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Understanding the Volume Unit

Every professionally designed audio system must be based on established industry specifications and standards. System parameters cover everything from

Understanding the Volume Unit

Dec 1, 2002 12:00 PM,
Alvin Sydnor

Every professionally designed audio system must be based on established industry specifications and standards. System parameters cover everything from acoustics down to balancing the speakers throughout the system.

The measurements of audio power and program levels are important to the audio engineer. During the early years of radio broadcasting, there were no established standards on audio metering or monitoring audio levels. In the late ’30s, the design and development of a new audio volume indicating meter was undertaken by Bell Laboratories, Columbia Broadcasting System, and the National Broadcasting Company. The result of this research effort was the introduction of not only a new type of volume indicator meter but also a new standard reference level of 1 mW, which was adopted by the electronic industry as a standard in May 1939. The new meter became known as the volume unit (VU) meter.

The VU meter states the level of complex, nonrecurrent, and nonperiodic signals such as music and speech. The VU meter should not be used for steady-state waves, and the decibel meter should not be used for complex waves. The VU and the decibel meters are very different units and must be treated as such.

It’s not easy to characterize the time-varying waveform associated with a speech signal. The audio frequencies making up the basic speech signal are amplitude modulated several times per second at a syllable rate. In addition, the speaker’s pauses between phrases and sentences result in the speech energy being concentrated in talk spurts of about one second separated by gaps of a second or two. Thus, it’s difficult to evaluate or measure a speech signal.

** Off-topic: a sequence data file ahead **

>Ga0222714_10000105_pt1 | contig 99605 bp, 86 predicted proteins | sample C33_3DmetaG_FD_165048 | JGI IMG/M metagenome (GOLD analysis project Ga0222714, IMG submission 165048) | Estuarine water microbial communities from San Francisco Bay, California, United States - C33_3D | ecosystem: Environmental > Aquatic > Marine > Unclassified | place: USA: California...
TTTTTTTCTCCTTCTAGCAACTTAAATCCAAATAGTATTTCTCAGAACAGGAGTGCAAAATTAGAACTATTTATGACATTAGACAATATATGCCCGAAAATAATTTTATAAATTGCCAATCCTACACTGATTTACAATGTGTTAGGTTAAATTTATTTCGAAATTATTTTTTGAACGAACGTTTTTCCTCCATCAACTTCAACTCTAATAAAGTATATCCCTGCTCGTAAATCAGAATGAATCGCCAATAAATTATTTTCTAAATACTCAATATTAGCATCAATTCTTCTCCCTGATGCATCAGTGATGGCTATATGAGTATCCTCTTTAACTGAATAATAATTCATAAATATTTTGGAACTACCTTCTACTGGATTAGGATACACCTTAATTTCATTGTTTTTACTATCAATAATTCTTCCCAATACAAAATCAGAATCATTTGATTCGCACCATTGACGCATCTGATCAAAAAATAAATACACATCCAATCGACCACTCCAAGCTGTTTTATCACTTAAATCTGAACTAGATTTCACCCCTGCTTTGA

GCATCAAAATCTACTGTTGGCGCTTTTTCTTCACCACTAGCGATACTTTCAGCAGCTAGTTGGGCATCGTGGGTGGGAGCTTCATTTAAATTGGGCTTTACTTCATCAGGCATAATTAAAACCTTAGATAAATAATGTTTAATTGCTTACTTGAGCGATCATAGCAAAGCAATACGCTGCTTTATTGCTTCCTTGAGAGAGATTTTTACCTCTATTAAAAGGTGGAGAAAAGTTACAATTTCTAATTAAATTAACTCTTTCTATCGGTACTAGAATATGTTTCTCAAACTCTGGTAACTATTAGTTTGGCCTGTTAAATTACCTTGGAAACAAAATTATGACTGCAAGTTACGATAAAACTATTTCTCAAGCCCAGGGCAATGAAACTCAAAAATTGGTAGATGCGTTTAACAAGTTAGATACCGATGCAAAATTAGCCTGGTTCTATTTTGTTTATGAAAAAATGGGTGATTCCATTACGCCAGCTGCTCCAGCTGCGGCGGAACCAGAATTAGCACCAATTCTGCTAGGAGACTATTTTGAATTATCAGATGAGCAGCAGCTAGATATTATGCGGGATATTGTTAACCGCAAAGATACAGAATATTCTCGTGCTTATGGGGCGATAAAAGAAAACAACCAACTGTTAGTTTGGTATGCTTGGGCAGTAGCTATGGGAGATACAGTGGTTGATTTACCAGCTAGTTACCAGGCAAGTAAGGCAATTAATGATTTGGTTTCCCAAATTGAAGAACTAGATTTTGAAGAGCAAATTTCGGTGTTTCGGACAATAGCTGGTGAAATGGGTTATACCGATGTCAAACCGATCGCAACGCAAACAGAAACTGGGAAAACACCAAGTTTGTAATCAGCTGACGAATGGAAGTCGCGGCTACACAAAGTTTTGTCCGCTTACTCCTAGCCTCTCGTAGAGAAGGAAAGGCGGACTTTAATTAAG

In spite of these problems, the magnitude of a speech signal must be measured and characterized in some fashion, which is useful in designing and operating audio systems. Thus, the VU meter was born.


The VU meter is calibrated in volume units that are numerically equal to the number of decibels above the reference level of 1 mW of power looking into a 600Ω circuit. Along with this new meter came a new term, zero dbm, which applies only to the 1 mW reference level. The decibel scale expresses levels that are referenced to the 6 mW reference level.

Using the 1 mW reference level has three distinct advantages. It is a unit quantity and is readily applicable to the decimal system. It is also related to the watt by the factor 10, which results in positive values for the majority of measurements. All VU meters are exactly alike in construction and characteristics, and when several are connected across the same circuit, each can be treated by the application of a 1,000 cycle signal for checking their operations.